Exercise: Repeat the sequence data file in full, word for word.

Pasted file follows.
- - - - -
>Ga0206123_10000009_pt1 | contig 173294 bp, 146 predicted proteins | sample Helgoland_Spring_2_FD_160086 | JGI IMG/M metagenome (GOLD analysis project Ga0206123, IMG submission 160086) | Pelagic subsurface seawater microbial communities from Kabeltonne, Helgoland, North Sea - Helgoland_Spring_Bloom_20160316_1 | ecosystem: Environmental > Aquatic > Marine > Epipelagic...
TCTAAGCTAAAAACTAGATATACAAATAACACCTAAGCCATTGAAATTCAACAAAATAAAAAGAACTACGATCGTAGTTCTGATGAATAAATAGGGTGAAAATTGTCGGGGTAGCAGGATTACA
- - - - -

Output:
>Ga0206123_10000009_pt1 | contig 173294 bp, 146 predicted proteins | sample Helgoland_Spring_2_FD_160086 | JGI IMG/M metagenome (GOLD analysis project Ga0206123, IMG submission 160086) | Pelagic subsurface seawater microbial communities from Kabeltonne, Helgoland, North Sea - Helgoland_Spring_Bloom_20160316_1 | ecosystem: Environmental > Aquatic > Marine > Epipelagic...
TCTAAGCTAAAAACTAGATATACAAATAACACCTAAGCCATTGAAATTCAACAAAATAAAAAGAACTACGATCGTAGTTCTGATGAATAAATAGGGTGAAAATTGTCGGGGTAGCAGGATTACA